Formation, Growing Popularity
In 1947, 23-year old Pete and 16-year old Frank formed a singing duo with Frank on rhythm guitar and harmonica and Pete playing lead on electric Spanish guitar. They performed at local schools, CYO events and private functions before 15-year old Art joined the group on bass and vocals in 1948 and they became The Lane Brothers, appearing regularly at Boston-area nightspots including the Mohawk Ranch, where they met country-bluegrass fiddler Tex Logan, a born-and-raised Texan who was studying at MIT and who played with the group often, billed as “The Lane Brothers and Logan.”
By the end of 1948, The Lane Brothers had made national television appearances on Toast of the Town (before it was renamed The Ed Sullivan Show in 1955) and The Milton Berle Show, and in 1950 they were the debut act on the opening night of the Hillbilly Ranch in Boston, where they performed frequently while appearing live multiple times on WCRB in Waltham and the pioneering WCOP (now WZLX) radio program “Hayloft Jamboree.”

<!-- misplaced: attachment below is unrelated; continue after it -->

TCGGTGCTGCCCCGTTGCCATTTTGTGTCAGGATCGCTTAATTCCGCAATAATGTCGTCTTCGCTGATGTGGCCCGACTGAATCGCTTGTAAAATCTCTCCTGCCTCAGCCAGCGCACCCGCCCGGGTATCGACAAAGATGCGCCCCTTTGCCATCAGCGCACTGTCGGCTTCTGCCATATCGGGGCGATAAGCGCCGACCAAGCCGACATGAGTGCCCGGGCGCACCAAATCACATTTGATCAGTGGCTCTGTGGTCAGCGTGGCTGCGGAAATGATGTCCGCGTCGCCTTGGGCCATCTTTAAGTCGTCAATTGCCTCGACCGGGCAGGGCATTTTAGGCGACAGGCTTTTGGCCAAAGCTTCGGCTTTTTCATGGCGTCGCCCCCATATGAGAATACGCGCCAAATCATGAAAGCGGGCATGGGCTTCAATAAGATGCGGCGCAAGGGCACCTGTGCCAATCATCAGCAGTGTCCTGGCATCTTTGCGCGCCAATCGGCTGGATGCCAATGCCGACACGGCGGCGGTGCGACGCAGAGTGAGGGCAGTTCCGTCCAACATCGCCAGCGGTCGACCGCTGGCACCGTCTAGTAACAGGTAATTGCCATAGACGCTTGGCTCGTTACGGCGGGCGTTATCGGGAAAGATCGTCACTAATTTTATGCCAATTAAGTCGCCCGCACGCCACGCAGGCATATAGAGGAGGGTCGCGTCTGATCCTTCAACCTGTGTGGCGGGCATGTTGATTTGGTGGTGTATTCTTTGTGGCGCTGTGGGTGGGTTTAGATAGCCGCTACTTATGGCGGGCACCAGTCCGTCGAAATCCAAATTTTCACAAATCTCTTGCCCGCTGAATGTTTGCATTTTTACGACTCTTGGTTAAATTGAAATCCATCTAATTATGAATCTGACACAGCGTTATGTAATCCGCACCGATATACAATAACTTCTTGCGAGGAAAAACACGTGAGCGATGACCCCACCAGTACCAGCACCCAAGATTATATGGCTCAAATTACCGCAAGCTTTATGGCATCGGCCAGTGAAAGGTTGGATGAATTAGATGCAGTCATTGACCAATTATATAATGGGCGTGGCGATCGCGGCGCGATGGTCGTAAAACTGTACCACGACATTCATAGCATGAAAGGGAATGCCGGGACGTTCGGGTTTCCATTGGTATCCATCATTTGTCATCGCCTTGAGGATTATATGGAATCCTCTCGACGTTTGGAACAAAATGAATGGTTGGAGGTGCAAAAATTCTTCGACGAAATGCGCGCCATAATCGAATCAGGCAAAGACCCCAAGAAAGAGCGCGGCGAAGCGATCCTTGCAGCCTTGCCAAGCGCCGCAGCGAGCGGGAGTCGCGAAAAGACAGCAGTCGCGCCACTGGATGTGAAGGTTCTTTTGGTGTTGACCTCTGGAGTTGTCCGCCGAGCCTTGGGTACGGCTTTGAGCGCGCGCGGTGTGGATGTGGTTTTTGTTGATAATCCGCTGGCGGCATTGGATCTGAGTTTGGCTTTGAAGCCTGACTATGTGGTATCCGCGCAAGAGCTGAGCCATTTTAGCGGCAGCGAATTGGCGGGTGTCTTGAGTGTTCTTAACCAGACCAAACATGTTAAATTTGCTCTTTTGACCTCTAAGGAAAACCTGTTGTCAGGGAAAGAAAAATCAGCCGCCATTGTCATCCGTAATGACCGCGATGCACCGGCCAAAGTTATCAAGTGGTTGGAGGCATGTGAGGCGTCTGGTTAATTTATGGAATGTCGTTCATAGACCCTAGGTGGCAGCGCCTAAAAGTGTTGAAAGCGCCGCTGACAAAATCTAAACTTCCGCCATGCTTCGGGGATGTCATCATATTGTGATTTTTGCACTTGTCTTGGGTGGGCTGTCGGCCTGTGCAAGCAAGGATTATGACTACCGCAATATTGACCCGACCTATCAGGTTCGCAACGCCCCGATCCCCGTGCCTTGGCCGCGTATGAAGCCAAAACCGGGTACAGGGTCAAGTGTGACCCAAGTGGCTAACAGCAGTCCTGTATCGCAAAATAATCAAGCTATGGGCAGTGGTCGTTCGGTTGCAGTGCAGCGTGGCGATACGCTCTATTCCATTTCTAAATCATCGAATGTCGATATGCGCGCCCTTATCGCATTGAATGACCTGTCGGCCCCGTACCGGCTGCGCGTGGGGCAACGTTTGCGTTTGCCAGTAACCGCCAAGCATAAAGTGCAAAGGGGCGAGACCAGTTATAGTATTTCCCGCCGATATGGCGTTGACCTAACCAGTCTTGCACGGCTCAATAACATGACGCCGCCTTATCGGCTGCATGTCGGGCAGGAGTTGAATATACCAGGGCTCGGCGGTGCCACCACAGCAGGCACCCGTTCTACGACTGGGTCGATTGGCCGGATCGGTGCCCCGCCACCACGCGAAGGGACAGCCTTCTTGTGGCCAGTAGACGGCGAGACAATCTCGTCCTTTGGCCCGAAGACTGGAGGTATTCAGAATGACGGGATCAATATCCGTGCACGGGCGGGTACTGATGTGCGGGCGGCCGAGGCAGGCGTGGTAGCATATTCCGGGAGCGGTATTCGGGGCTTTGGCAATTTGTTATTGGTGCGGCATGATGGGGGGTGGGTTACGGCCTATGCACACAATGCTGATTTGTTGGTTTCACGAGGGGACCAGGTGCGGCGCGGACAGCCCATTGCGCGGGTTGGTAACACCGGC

Hiatus, Reunion, Paul Grossinger
From 1952-53, the Loconto brothers’ musical ambitions were interrupted in a particularly Cold War-era way when Frank was drafted into the Army and spent a year in Korea during the height of the three-year war there, followed by Art being drafted and spending a year in Germany, where there was no war and he sang in a GI group. During that time, Pete – past the maximum draft age at 28 – landed a solo deal with Imperial Records, recording two 7” singles for the label.